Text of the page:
Costs and Benefits

Blog, Climate, Frontier Centre

The Province’s majority NDP government has released another media  release praising its plans and actions “to reduce greenhouse-gas emissions and become better able to withstand climate  change”.

Publius wonders if the Province’s taxpayers, ratepayers and residents can withstand anymore of this government and its ideologically-driven, regulation-happy and spending ways.

In its July 30th media release, the government claims that “Between 2000 and 2011, Manitoba’s population grew by 9.6%, the economy grew by 78% and greenhouse-gas emissions were reduced by seven per cent,  the biggest reduction in the west”. The inference is that the government’s climate-saving actions brought about a reduction in emissions despite population and economic growth.

What is left out in the government ‘backslapping of its self’ is that there likely are a number of reasons why emissions fell that have nothing to do with the government and its climate-change ‘actions’.

How about the closure of Tembec? What about the smelter closures of HudBay and Vale? What about the reduction or closure, except for ’emergencies’, of Hydro’s coal-fired generation? What about the recession, the effects of it yet to be fully recovered in the manufacturing, mining and exporting fields? As to the “78%” growth in the economy, how much of that is inflation, how much is due to population growth, how much is due to government and Crown agency spending and borrowing?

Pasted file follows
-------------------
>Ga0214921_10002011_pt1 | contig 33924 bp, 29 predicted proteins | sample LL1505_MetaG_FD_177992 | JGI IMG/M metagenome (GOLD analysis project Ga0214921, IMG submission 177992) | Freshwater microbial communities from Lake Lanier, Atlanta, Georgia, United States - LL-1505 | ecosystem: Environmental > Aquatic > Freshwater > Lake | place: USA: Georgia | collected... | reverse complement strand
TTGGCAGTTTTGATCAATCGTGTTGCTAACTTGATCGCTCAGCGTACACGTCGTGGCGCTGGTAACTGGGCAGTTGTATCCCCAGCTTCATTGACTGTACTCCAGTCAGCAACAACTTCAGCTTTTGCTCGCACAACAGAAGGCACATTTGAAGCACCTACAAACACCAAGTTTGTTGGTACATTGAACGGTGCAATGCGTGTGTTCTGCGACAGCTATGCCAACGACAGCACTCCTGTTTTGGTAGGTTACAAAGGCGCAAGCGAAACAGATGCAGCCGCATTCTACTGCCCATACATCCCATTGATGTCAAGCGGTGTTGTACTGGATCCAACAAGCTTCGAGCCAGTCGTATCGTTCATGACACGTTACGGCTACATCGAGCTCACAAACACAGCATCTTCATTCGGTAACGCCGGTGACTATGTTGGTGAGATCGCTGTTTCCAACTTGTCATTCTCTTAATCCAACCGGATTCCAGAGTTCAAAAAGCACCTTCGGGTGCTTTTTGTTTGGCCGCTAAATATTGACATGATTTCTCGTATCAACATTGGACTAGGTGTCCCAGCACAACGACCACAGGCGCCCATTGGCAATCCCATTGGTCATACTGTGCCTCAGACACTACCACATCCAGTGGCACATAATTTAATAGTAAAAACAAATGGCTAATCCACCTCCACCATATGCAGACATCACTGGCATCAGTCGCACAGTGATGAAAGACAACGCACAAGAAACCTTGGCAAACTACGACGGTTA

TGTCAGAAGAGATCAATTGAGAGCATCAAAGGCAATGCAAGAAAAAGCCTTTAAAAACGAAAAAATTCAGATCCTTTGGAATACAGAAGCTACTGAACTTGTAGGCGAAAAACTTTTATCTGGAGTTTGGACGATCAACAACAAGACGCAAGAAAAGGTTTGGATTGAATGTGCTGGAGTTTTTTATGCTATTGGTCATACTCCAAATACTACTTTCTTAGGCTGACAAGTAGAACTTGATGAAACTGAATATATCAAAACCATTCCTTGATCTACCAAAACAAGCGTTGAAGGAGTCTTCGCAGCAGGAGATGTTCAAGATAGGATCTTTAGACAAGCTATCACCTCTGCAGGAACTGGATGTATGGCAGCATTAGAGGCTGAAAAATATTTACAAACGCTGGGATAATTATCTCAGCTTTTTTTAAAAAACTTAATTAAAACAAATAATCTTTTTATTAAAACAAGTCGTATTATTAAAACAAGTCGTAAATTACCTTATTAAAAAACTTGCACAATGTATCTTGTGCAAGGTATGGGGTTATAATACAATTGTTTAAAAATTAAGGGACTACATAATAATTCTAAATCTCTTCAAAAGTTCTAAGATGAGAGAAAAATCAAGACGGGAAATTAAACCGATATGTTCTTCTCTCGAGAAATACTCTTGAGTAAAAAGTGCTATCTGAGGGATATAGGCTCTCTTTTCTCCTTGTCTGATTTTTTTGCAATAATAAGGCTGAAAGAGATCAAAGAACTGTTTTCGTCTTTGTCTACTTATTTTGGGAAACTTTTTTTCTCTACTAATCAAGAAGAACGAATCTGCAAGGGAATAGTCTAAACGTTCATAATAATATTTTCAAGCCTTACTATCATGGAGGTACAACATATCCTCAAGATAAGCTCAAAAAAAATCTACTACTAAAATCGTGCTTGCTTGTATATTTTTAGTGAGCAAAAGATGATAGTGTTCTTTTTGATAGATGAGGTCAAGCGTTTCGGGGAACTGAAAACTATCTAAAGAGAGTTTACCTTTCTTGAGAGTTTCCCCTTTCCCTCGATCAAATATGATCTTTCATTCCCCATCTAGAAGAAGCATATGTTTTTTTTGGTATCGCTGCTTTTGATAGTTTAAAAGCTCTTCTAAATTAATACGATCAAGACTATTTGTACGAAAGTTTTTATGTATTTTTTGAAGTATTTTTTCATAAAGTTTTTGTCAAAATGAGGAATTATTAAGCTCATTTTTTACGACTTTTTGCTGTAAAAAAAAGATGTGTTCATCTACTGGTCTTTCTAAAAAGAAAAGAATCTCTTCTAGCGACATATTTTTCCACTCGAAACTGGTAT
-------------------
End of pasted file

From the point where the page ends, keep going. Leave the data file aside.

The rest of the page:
What new industries have come to Manitoba since 2000, and how many new additional full-time jobs can be attributed to new industry? How many firms have cut-back operations in Manitoba, or left, and how many full-time jobs were lost?

Rather than spending its ‘advertising  budget and efforts’ in congratulating itself for changes that may not be attributable to the  government’s emission reduction program (remember, this same government has advised it cannot meet its Kyoto commitment), perhaps the government should consider the cost and implications of its actions and plans.

One of its ‘latest’ plans, to “develop mandatory reporting for emissions greater than 10,000 tonnes by consulting with stakeholders to establish efficient reporting and more stringent requirements for the public sector”, could, indeed, result in major opportunity costs to the economy, taxpayers, ratepayers and residents.

Could not this ‘action’ put a ‘ring fence’ around any potential for gas-fired generation to diversify power supply in Manitoba, while allowing a deferral of Bipole  III and two new northern dams?  Too cute by half, thinks Publius!